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Cell Growth & Differentiation, Vol 8, Issue 4 463-470, Copyright © 1997 by American Association of Cancer Research


ARTICLES

Cyclooxygenase-2 induction and transforming growth factor beta growth inhibition in rat intestinal epithelial cells

H Sheng, J Shao, EB Hooton, M Tsujii, RN DuBois and RD Beauchamp
Department of Surgery, Vanderbilt Cancer Center, Vanderbilt University Medical Center, Nashville, Tennessee 37232-2279, USA.

Rat intestinal epithelial cells (RIE-1) permanently transfected with the prostaglandin endoperoxide synthase 2 (also referred to as cyclooxygenase-2; COX-2) gene exhibit decreased cyclin D1 levels, decreased cdk4-associated kinase activity, and delayed G1 cell cycle progression, which represents a phenotype similar to that which follows transforming growth factor beta (TGF-beta) treatment. In the current study, we have found that addition of TGF-beta 1 to the parental RIE-1 cells (designated RIE-P) caused a rapid induction of COX-2 mRNA and protein. COX-2 protein levels progressively increased and reached peak levels 6 h after TGF-beta 1 addition. Cyclin D1 was decreased by 74% at 6 h and was undetectable 24 h after addition of TGF-beta 1. In RIE cells transfected with the COX-2 antisense expression vector (RIE-AS cells), TGF-beta 1 induction of COX-2 protein was reduced greater than 90%. Addition of TGF-beta 1 did not reduce the abundant cyclin D1 protein expression in the RIE-AS cells, unlike the effect in RIE-P cells. TGF-beta 1 treatment reduced peak [3H]thymidine incorporation by 60% and delayed G1/S-phase transition by at least 4 h in the RIE-P cells. In contrast, S-phase entry occurred at 16 h in RIE-AS cells and was not altered by TGF-beta 1 treatment. Restoration of cyclin D1 expression by transfection of the cyclin D1 cDNA under transcriptional control of the cytomegalovirus promoter/enhancer in the COX-2-overexpressing (RIE-S) cells decreased the time required for S-phase entry by at least 4 h and increased the peak level of [3H]thymidine incorporation. Taken together, the results demonstrate that TGF-beta 1 strongly induces COX-2 at both the mRNA and protein levels and suggest that this induction of COX-2 is involved in the down-regulation of cyclin D1 and inhibition of cell growth caused by TGF-beta 1 in rat intestinal epithelial cells.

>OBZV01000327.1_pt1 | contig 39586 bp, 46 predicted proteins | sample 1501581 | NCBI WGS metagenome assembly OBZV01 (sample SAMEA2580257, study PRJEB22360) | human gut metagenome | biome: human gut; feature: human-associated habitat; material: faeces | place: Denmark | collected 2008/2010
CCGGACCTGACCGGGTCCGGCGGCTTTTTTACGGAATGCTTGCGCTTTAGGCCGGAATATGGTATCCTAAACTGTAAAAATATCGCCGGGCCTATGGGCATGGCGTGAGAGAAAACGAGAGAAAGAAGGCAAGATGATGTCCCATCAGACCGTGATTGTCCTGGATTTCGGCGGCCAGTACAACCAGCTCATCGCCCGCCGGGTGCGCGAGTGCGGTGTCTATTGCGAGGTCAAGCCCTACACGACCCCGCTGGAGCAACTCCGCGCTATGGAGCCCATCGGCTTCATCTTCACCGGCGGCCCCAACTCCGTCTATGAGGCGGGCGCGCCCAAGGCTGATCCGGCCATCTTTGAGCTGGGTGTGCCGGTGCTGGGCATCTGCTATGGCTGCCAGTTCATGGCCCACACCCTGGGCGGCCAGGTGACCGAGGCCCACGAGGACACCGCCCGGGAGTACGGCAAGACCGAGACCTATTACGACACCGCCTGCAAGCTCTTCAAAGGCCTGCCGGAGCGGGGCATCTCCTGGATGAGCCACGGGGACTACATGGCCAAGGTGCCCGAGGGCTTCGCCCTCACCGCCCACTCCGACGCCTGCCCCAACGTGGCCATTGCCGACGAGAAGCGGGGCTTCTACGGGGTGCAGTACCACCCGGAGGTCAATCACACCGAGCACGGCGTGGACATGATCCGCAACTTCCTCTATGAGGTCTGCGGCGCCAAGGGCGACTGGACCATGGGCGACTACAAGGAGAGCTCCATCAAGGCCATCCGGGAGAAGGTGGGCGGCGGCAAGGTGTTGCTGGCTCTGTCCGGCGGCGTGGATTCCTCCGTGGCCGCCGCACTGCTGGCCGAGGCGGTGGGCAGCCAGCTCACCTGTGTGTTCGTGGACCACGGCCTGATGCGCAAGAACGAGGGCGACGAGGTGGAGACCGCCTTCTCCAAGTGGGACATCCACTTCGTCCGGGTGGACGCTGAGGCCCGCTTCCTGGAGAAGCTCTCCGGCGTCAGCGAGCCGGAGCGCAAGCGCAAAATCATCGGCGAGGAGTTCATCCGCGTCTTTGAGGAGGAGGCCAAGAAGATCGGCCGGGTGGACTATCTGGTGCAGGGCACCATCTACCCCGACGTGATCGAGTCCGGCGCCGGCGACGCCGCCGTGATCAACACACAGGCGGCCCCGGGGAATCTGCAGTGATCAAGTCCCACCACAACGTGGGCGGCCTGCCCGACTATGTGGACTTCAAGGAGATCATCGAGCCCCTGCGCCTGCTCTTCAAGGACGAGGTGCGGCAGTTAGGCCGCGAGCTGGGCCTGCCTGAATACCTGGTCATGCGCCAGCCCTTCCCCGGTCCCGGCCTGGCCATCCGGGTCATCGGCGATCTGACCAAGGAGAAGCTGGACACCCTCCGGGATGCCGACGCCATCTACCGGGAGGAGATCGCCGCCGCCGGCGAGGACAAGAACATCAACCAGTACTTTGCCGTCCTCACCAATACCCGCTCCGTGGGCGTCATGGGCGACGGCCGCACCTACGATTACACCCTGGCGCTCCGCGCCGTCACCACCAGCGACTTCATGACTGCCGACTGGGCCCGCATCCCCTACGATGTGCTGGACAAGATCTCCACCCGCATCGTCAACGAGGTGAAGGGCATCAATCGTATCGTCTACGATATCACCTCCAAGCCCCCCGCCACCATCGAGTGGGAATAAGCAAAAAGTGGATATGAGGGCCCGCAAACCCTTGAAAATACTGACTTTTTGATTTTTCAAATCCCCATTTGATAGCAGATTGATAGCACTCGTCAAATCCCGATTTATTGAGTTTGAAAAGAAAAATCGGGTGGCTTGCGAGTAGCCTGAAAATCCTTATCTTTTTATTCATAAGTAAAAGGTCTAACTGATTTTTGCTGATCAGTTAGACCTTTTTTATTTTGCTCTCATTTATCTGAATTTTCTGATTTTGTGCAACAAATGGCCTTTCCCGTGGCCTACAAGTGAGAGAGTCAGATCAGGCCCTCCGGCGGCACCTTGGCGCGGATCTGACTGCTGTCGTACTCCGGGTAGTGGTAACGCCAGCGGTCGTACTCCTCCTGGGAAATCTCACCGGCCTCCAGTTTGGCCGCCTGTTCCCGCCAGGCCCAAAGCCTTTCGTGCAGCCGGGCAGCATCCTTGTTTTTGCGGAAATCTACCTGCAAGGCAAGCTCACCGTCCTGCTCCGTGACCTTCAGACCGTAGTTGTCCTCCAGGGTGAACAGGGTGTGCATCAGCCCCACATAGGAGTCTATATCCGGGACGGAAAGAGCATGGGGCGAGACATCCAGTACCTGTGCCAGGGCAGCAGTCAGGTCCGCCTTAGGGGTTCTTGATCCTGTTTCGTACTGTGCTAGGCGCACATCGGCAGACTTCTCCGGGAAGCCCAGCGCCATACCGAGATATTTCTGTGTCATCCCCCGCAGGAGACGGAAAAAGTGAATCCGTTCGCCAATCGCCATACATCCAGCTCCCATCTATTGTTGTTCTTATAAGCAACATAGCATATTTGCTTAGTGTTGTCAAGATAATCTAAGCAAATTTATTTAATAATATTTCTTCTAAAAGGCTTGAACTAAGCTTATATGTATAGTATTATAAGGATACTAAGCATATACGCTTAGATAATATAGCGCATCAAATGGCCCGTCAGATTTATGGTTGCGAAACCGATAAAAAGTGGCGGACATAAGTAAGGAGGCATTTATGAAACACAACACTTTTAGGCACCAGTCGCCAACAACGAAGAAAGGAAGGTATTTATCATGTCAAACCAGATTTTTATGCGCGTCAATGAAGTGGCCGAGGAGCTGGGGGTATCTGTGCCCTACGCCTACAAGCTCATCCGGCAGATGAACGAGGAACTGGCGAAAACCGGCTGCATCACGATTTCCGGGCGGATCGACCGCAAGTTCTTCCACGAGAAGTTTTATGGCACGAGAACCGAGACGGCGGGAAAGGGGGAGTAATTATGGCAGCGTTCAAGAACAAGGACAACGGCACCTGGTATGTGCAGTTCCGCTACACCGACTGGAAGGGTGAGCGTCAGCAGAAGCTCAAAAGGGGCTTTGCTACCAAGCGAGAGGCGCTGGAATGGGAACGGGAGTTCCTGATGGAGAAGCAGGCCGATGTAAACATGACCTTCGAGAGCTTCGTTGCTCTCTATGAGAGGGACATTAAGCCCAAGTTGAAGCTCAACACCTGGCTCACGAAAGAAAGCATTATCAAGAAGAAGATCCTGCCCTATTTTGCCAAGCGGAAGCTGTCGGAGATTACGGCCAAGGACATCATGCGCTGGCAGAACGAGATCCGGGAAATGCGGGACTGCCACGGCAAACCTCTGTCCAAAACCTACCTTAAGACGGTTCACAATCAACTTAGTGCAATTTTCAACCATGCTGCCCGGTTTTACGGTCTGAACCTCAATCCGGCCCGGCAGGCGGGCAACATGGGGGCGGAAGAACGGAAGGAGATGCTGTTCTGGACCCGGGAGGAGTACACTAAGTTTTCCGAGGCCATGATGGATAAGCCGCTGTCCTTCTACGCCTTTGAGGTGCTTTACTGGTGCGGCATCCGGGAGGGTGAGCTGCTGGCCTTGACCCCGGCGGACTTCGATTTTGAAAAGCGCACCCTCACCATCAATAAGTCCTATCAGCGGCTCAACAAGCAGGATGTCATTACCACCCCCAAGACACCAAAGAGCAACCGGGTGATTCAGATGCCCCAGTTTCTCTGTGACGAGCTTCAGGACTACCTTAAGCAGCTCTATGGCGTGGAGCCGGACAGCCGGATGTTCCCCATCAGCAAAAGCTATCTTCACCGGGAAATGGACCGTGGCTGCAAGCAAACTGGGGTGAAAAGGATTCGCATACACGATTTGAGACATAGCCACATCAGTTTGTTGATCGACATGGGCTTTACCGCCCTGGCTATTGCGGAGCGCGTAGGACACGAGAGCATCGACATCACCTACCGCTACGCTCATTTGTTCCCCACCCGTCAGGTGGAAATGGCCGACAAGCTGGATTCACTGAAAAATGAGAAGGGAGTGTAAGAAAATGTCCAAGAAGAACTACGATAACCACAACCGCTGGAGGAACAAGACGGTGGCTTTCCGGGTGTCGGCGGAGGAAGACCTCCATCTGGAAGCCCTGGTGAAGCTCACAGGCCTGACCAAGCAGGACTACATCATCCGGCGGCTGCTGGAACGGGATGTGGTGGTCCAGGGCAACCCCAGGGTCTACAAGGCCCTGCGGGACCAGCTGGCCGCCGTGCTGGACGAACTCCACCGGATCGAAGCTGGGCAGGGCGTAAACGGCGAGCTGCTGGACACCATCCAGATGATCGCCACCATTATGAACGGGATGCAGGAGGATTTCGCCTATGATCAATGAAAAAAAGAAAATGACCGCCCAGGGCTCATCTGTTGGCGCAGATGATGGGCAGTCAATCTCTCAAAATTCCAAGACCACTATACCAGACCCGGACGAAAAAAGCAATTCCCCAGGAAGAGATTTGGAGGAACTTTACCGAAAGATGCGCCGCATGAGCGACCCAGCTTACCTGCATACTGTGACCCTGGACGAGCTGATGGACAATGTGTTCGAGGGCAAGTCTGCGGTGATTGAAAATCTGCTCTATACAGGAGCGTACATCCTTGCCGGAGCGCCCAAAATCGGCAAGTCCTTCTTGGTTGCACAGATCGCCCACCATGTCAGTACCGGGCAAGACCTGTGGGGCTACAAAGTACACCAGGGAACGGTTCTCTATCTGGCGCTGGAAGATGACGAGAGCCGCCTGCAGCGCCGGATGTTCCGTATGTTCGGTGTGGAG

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HOME HELP FEEDBACK SUBSCRIPTIONS ARCHIVE SEARCH TABLE OF CONTENTS
Cancer Research Clinical Cancer Research
Cancer Epidemiology Biomarkers & Prevention Molecular Cancer Therapeutics
Molecular Cancer Research Cell Growth & Differentiation
Copyright © 1997 by the American Association of Cancer Research.